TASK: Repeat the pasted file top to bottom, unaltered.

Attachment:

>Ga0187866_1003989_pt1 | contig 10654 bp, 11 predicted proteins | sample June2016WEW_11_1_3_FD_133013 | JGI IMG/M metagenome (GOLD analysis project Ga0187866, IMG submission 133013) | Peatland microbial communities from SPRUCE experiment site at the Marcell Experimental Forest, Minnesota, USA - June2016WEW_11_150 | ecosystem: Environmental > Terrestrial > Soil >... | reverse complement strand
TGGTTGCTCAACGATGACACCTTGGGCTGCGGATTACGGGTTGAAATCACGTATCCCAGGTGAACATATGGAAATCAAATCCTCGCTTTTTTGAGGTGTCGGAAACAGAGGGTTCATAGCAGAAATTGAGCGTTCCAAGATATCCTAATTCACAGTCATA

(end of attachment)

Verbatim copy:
>Ga0187866_1003989_pt1 | contig 10654 bp, 11 predicted proteins | sample June2016WEW_11_1_3_FD_133013 | JGI IMG/M metagenome (GOLD analysis project Ga0187866, IMG submission 133013) | Peatland microbial communities from SPRUCE experiment site at the Marcell Experimental Forest, Minnesota, USA - June2016WEW_11_150 | ecosystem: Environmental > Terrestrial > Soil >... | reverse complement strand
TGGTTGCTCAACGATGACACCTTGGGCTGCGGATTACGGGTTGAAATCACGTATCCCAGGTGAACATATGGAAATCAAATCCTCGCTTTTTTGAGGTGTCGGAAACAGAGGGTTCATAGCAGAAATTGAGCGTTCCAAGATATCCTAATTCACAGTCATA